Rovai (2003) proposed a persistence model to explain factors affecting a learner’s decision to drop out of online learning. The model included two prior-to-admission variables and two after-admission variables. The two prior-to admission variables are student characteristics and student skills prior to admission. The two after-admission variables are external factors (e.g., finances, hours of employment, outside encouragement, etc.) and internal factors (e.g., academic integration, social integration, self-esteem, interpersonal relationships, study habits, advising, absenteeism, etc.). Rovai’s framework is established by a thorough review of the most comprehensive previous frameworks (i.e., Tinto’s student integration model  and Bean & Metzner’s student attrition model ), particularly focusing on nontraditional online learners who have characteristics similar to adult learners in organizations. This model was also tested and expanded by Packham, Jones, Miller, and Thomas (2004).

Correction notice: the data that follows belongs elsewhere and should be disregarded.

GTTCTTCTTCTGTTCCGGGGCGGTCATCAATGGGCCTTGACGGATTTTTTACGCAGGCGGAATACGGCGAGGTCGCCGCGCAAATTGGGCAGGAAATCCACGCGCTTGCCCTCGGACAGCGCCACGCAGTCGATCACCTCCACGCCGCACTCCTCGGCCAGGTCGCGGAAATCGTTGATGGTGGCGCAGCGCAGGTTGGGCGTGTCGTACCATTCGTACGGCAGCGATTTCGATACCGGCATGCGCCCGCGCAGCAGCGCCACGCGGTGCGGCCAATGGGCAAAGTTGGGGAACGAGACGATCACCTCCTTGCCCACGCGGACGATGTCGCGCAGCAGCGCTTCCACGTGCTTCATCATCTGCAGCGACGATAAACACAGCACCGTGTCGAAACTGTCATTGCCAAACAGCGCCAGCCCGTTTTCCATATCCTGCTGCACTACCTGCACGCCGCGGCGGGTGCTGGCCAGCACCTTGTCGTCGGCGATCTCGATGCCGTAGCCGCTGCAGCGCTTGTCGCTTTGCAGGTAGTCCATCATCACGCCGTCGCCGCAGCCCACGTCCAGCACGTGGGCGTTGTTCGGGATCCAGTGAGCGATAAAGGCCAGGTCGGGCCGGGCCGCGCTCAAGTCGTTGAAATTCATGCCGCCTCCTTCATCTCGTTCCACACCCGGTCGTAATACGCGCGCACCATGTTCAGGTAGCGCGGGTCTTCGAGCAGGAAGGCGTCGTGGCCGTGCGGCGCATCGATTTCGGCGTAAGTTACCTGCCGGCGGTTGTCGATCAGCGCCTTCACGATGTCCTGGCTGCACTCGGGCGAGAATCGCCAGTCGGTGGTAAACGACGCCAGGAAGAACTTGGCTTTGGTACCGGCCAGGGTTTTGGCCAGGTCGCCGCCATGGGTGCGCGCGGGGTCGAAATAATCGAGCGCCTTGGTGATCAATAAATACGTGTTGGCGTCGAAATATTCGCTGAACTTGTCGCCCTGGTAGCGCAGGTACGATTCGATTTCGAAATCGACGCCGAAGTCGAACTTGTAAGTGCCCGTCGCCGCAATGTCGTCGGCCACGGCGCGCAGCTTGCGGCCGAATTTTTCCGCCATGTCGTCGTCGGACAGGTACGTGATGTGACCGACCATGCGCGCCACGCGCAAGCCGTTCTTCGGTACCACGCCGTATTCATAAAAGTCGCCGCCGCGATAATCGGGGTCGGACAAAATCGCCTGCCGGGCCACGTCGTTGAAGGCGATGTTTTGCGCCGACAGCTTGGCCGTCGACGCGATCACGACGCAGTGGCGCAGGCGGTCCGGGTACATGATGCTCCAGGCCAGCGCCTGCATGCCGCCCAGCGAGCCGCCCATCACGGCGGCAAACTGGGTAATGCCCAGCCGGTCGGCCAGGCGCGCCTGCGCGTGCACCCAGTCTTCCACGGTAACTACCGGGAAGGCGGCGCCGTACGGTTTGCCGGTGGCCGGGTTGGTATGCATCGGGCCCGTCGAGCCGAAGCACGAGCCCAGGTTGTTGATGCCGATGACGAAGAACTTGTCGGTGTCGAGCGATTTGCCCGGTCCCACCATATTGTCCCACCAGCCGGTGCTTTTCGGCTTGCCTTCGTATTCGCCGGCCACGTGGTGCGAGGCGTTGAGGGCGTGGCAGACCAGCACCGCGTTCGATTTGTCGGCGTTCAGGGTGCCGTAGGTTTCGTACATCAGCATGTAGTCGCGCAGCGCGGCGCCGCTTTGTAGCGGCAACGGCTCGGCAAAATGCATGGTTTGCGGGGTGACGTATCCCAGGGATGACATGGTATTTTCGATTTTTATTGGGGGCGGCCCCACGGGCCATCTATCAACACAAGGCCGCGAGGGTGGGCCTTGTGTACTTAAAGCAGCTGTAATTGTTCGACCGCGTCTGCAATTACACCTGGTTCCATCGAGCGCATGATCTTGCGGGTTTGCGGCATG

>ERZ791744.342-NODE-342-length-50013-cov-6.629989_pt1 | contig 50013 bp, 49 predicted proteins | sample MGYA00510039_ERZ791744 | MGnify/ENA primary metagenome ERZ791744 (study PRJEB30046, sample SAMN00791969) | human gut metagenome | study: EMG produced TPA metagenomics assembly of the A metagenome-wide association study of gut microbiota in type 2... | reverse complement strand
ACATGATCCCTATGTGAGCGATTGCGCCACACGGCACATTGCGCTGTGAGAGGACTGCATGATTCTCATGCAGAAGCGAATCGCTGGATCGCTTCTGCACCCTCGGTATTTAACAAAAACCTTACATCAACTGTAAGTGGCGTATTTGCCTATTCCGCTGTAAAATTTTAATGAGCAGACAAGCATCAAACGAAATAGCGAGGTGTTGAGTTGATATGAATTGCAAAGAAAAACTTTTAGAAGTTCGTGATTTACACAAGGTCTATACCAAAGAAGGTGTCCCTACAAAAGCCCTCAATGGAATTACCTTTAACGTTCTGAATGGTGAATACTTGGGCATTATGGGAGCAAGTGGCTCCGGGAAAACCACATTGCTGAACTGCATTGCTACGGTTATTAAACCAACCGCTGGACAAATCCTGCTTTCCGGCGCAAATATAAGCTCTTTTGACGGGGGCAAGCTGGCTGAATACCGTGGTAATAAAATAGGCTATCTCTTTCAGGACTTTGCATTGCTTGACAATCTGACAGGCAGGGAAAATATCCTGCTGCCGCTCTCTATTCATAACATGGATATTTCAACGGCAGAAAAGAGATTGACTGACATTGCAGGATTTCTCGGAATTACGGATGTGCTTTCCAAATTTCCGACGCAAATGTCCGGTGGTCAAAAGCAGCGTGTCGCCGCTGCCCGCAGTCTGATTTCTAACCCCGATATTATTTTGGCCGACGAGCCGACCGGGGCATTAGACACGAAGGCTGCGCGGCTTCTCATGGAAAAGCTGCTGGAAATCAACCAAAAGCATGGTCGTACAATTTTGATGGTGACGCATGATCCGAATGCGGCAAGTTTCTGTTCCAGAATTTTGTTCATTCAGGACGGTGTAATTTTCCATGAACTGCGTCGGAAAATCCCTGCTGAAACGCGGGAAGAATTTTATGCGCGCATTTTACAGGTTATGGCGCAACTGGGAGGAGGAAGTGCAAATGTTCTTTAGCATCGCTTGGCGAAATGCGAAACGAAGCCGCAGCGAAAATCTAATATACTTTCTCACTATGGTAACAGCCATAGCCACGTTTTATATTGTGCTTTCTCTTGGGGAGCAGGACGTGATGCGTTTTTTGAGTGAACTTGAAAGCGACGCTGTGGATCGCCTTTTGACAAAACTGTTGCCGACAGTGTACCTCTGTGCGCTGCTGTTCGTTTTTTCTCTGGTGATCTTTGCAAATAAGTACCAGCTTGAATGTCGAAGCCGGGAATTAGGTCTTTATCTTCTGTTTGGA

Park (2007) reviewed studies that focused on identifying factors affecting non-traditional and non-degree online program students who drop out and proposed a framework based on Rovai’s model for understanding adult dropouts (Figure 1). Based on the review, she indicated that the significance of the four factors from Rovai’s model is supported from many studies with a variety of research methods. However, she suggested revision of the structure of the model and elimination of some of the variables. Specifically, learner skills are in a grey box because these have found little empirical support in previous studies, and their inclusion can be determined only through relevant further investigation. The external factors are moved between prior to and during the courses because these affect student decisions not only during the course but also prior to the course. Adult distance learners may drop out of the course due to increased workload or job change that happens during the course, but some learners may drop out of a course even before they start because of such external reasons.